Home' Ausmarine : March 2011 Contents ADVANCES IN MARINE ENGINES AND PROPULSION SYSTEMS
Honda's revolutionary Boosted Low
Speed Torque (BLAST) system is now
featured in every model from the
compact BF40 right through to the
Making its debut in the BF75/90 in
2006, BLAST was developed to improve
acceleration at lower speeds. Activated by
sharp throttle movement, the air/fuel ratio
ignition timing control technology results
in powerful hole shot performance to get
boats on the plane quicker.
Honda Australia assistant marine
service manager Stephen Harvey said the
patented BLAST technology was the global
benchmark for four-stroke outboard
"In a nutshell, BLAST makes available
the greatest amount of torque at the precise
moment it's required," Mr Harvey said.
"The engine's Electronic Command Unit
(ECU) determines throttle opening during
acceleration and advances the ignition
timing to develop more power at low revs.
"A quick movement of the throttle
control lever activates BLAST, aggressively advancing the ignition curve, while upon
slow advancement of the throttle a mild
ignition spark advance curve is initiated
and the engine operates as normal."
During acceleration, the air/fuel ratio
goes to a richer setting. At that point, the
ECU -- receiving information from the
throttle sensor and other engine sensors
-- determines the best spark advance
by tracing the ignition timing for best
"The boost in power and torque at low
revs contributes to very strong acceleration
from 0-50 metres to get boats on the plane
very quickly, something which was
traditionally considered a weak point of
four-stroke outboards," Mr Harvey said.
"Combining incredible out-of-the-hole
performance with all the benefits of
Honda's advanced four-stroke technology,
BLAST has changed attitudes towards
four-stroke outboards the world over."
BLAST is available in Honda's BF40,
BF50, BF60, BF75, BF90, BF115, BF135,
BF150, BF175, BF200 and BF225.
For further information contact:
Mark Parkes current boat, 'Mojo', is a
7.2-metre bridge deck plate hull
machine. Power comes in the form of a
Yanmar 6LPA-STZP2 (234kW) engine
matched to a Bravo 3X drive.
While the boat was launched barely two
years ago, the Yanmar is the second engine
to have graced the engine bay. The original
four-cylinder diesel engine (non-Yanmar)
was incorrectly specified for the task and
simply was too small.
"Although I took the advice of the
engine supplier involved," Mark lamented,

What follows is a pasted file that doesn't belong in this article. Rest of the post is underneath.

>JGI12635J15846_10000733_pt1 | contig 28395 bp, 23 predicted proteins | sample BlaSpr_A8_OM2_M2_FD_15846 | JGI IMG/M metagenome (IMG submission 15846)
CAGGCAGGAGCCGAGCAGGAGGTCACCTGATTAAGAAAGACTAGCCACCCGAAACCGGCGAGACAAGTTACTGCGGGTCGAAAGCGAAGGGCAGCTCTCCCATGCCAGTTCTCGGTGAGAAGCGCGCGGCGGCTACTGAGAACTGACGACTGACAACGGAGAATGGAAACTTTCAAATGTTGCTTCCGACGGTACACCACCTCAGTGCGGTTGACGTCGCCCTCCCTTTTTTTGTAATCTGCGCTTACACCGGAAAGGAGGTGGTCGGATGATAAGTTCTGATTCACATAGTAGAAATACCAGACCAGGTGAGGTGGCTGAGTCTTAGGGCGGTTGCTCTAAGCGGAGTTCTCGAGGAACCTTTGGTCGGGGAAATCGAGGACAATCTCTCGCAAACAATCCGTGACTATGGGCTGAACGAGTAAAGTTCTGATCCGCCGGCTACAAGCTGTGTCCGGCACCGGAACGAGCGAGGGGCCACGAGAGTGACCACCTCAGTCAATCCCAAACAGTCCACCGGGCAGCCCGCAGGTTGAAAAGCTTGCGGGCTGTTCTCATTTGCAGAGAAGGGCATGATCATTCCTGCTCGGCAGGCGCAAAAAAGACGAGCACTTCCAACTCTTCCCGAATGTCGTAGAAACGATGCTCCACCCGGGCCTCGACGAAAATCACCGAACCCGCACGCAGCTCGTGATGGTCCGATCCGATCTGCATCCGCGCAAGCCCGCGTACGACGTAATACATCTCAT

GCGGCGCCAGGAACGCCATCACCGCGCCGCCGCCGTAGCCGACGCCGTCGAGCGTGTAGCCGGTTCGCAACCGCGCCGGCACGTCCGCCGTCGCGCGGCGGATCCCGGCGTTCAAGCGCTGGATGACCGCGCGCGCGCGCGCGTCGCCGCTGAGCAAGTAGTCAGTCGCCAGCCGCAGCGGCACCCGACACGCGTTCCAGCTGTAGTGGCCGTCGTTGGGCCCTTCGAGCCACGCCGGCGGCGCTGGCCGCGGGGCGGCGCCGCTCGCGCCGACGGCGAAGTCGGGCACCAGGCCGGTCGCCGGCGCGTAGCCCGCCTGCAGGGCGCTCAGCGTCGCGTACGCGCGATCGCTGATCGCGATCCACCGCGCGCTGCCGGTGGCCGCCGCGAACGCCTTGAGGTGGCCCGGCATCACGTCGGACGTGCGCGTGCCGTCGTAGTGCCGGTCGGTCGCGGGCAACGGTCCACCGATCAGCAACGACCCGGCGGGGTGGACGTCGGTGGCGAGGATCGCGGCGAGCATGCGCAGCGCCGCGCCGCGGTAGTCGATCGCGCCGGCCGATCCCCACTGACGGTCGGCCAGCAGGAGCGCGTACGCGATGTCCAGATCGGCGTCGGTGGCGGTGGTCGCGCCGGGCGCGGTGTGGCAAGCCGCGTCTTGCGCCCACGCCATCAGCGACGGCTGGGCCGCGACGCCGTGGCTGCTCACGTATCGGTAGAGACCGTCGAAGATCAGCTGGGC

"it was just too small and the boat was
underpowered. It struggled to get on the
plane and then worked hard to stay there.
There simply wasn't enough torque or
power to do the job."
It was then that Mark approached Nick
Marsden (Power Equipment's North
Queensland Area Manager) who is based in
Townsville and started to get some well-
"Since I first got in touch with Nick and
the Yanmar team, I've never looked back,"
Mark Parkes said. "Not only did they fully
appreciate my predicament but they had a
solution and worked with me and on a
great deal to re-power Mojo."
The solution to the problem was a
Yanmar 6LPA-STZP2 engine which bolted
up perfectly to the existing Bravo 3
Yanmar's sophisticated 6LPA-STZP2 is
a true "go-fast", well-proven package with
a direct injected, turbocharged and
intercooled straight six cylinder engine
pumping out 234kW at 3,800rpm at the
flywheel. The four-valve per cylinder
engine boasts a big 4.2-litre displacement
for sustained torque through the mid rev
range while still offering an impressive
power to weight advantage coming in with
a dry weight of 408kgs.
With a new heart, 'Mojo' has been
transformed and Mark's enthusiasm,
obviously dented through the experience,
is sky high again. When compared to the
original engine, the Yanmar delivers an
additional 48kW but there is heaps more
torque thanks to the bigger displacement of
the Yanmar engine, more than 1.9 litres
extra in this instance.
The transformation on the water has
been dramatic. The Yanmar 6LPA-STZP2
punches the 3,500kg 'Mojo' onto the plane
easily. At wide open throttle the Yanmar
spins over at 4,000rpm for a top speed of
35 knots (64km/h). Mark reckons that the
ideal cruise speed is between 3,200 and
3,400rpm with the GPS showing a speed of
27 knots (50km/h). Fuel consumption is a
miserly 18 litres per hour.
"With the Yanmar on board now for 12
months and some 225 hours of trouble free
boating behind us, 'Mojo' is a delight. Now
we're going to sea and doing it easily,"
"But the best news of all is the low fuel
consumption. We can head out 70nm from
Townsville, troll all day long then come
home 70nm and use just 100 litres of fuel.
That's real economy for a fisherman."
For further information contact:
Power Equipment, Victoria.
Honda outboard motor range "BLASTs" off with improved acceleration
The Honda Boosted Low Speed Torque (BLAST)
system is now featured in every model
Yanmar re-power gives fisherman his 'Mojo' back
The new Yanmar engine is at the heart of a highly successful repower for 'Mojo'
March 2011 AUSMARINE
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